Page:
But whether you have a ticket to ride, or will spend summer in your own backyard, chances are a good book will be part of your vacation.
And if books are part of our travel experience—whether we be arm chair travelers or globe-trotters—then wouldn’t it seem reasonable that the places our favorite authors set their stories would figure into the books and authors we seek out?
We all know friends who read historical Regency novels in good part because someone, like New York Times Bestselling Author Sabrina Jeffries, knows how to paint a picture of that time, right down to the importance of wearing white or summering at Brighton Beach—yes, such readers may also appreciate courtship conducted with a certain number of rules and decorum, but I would argue the time travel they experience in the hands of a good historic romance author and the places they go are equally important when it comes to such books’ charm.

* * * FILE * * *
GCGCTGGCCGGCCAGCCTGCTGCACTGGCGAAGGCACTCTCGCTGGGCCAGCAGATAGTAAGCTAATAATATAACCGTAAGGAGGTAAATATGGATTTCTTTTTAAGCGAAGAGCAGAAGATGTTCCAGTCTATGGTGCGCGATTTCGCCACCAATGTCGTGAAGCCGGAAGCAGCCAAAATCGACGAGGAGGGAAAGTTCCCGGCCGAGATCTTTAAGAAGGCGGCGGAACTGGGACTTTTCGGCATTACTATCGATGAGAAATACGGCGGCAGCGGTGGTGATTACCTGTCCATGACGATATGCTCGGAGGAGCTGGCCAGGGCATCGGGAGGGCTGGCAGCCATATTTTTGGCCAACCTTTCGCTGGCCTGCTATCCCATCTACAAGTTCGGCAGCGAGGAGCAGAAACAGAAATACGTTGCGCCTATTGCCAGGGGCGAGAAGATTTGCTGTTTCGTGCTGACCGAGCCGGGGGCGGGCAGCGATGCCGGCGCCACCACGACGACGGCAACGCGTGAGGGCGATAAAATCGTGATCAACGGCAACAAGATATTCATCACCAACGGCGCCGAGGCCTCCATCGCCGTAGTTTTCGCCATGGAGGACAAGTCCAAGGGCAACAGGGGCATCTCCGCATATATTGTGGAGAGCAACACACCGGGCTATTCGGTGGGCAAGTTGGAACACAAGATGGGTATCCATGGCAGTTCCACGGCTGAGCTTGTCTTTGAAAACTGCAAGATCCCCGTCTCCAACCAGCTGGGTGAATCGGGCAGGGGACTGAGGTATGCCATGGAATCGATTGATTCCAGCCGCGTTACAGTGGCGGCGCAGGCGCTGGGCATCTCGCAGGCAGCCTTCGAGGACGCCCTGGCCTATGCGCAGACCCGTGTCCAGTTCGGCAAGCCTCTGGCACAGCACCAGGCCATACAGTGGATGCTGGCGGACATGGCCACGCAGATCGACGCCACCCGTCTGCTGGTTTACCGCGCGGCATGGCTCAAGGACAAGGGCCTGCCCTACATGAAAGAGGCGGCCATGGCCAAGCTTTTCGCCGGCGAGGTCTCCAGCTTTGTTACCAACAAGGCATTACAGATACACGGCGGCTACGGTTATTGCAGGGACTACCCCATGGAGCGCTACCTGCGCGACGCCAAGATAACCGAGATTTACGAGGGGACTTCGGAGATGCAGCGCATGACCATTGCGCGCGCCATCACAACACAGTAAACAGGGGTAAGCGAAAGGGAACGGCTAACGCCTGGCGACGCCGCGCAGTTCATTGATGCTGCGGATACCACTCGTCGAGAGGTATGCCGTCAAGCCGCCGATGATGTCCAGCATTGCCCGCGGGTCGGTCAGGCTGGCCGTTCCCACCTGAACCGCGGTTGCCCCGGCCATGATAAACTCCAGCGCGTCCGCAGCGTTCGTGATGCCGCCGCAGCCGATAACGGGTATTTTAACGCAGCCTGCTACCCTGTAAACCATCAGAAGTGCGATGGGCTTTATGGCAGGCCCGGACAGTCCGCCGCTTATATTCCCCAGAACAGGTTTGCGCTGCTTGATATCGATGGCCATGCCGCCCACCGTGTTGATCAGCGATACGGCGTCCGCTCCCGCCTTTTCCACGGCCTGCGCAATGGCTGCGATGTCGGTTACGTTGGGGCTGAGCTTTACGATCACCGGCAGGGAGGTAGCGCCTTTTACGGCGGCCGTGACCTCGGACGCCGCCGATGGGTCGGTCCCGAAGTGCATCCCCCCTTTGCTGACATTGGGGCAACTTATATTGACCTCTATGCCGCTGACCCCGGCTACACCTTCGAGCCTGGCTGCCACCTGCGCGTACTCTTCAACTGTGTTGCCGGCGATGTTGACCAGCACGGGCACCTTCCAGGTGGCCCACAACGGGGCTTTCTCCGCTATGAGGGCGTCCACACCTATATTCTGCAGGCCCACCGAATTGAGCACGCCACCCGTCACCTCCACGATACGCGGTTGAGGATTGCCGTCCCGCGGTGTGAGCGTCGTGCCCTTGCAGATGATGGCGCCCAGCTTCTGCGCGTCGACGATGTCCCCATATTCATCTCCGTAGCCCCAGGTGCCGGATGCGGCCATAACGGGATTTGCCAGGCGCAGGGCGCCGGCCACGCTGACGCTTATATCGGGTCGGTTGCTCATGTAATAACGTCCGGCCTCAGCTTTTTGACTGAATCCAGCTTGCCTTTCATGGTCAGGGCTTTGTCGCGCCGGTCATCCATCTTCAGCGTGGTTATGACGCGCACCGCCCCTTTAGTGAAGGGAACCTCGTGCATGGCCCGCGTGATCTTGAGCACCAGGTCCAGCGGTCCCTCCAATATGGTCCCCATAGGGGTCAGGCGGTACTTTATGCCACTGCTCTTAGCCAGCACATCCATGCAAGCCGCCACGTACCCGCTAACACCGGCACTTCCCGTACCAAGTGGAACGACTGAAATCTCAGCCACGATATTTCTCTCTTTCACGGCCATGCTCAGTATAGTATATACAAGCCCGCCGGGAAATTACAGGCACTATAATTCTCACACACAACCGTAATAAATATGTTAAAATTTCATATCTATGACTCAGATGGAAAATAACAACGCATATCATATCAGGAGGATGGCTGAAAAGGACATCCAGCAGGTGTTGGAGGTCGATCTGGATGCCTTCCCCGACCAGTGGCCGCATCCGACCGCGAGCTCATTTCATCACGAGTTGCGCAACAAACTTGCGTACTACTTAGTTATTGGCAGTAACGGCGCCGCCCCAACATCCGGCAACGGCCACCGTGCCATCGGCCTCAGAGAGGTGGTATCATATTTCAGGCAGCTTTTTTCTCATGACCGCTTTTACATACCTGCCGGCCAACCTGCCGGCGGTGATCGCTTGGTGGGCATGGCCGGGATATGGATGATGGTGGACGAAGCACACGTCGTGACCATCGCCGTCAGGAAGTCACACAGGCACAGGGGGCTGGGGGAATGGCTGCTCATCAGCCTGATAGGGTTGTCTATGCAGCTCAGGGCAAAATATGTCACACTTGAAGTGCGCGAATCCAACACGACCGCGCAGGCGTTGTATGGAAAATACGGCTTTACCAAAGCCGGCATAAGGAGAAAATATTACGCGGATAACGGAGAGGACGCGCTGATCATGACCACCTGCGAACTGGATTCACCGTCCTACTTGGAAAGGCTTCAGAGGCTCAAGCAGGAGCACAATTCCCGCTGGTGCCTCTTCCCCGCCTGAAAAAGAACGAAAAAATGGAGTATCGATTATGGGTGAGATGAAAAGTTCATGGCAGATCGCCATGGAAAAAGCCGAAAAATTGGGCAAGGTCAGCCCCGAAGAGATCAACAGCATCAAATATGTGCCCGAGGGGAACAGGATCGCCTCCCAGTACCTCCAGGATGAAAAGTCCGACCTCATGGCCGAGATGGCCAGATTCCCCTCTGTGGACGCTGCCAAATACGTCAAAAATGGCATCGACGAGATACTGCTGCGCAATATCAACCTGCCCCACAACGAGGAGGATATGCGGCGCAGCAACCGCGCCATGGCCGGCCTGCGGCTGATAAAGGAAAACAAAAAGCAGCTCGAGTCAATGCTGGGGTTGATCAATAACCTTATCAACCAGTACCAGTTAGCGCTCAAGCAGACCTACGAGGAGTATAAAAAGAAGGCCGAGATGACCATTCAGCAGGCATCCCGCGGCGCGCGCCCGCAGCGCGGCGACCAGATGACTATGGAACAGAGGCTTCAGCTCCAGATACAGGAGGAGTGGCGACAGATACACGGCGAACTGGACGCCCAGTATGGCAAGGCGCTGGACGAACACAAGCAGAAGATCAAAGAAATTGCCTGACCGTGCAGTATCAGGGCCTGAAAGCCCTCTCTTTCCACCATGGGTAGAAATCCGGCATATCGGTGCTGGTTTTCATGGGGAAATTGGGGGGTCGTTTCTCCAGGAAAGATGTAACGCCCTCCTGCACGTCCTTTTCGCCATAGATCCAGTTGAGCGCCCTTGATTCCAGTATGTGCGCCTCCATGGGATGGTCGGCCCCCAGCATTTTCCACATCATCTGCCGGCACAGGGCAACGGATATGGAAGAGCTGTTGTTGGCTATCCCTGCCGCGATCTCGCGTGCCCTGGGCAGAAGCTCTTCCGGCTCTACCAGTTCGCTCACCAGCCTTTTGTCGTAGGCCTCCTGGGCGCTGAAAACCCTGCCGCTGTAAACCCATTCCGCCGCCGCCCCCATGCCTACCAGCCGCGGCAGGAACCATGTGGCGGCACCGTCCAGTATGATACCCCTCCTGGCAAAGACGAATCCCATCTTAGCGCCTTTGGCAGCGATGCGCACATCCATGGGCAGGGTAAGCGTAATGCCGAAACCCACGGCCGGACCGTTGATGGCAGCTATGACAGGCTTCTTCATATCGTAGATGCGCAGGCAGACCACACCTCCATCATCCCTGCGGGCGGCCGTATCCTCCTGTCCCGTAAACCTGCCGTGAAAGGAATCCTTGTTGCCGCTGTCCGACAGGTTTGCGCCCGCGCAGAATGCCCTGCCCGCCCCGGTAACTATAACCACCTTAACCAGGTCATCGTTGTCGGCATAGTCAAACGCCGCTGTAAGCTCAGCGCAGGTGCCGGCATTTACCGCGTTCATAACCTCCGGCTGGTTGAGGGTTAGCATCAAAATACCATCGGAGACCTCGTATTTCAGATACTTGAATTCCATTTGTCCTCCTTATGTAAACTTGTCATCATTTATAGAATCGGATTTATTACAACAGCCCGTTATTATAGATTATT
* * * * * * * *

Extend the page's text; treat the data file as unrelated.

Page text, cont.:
For me, the wild and desolate moors of Emily Bronte’s Wuthering Heights were a character in their own right, and to this day, if truth be told, I am more likely to expect great love to be found in such maritime locations . . . and I seek such brooding places out when I travel and when I read.
Whether it is how sisters Nancy Bush or Lisa Jackson depict the Oregon coast or Julie James describes Chicago . . . or Eloisa James extols Paris in love, I am willing to bet that your favorite authors not only create great heroes and charming heroines but they place them in places you are sure to remember fondly.
It’s a delicate balance: too much detail and the reader may nod off or skip over it; too little, and that Regency you’re reading might as well be set in modern-day Baltimore.
So who do you think does it best? Have you ever picked up a novel just because it was set in Paris or Bangkok or Tuscany or London? Have you ever read a book that transported you to a place as real as if you had stepped on its soil?
We have weeks of summer left, and we’re ready to travel.
— Jeanne Devlin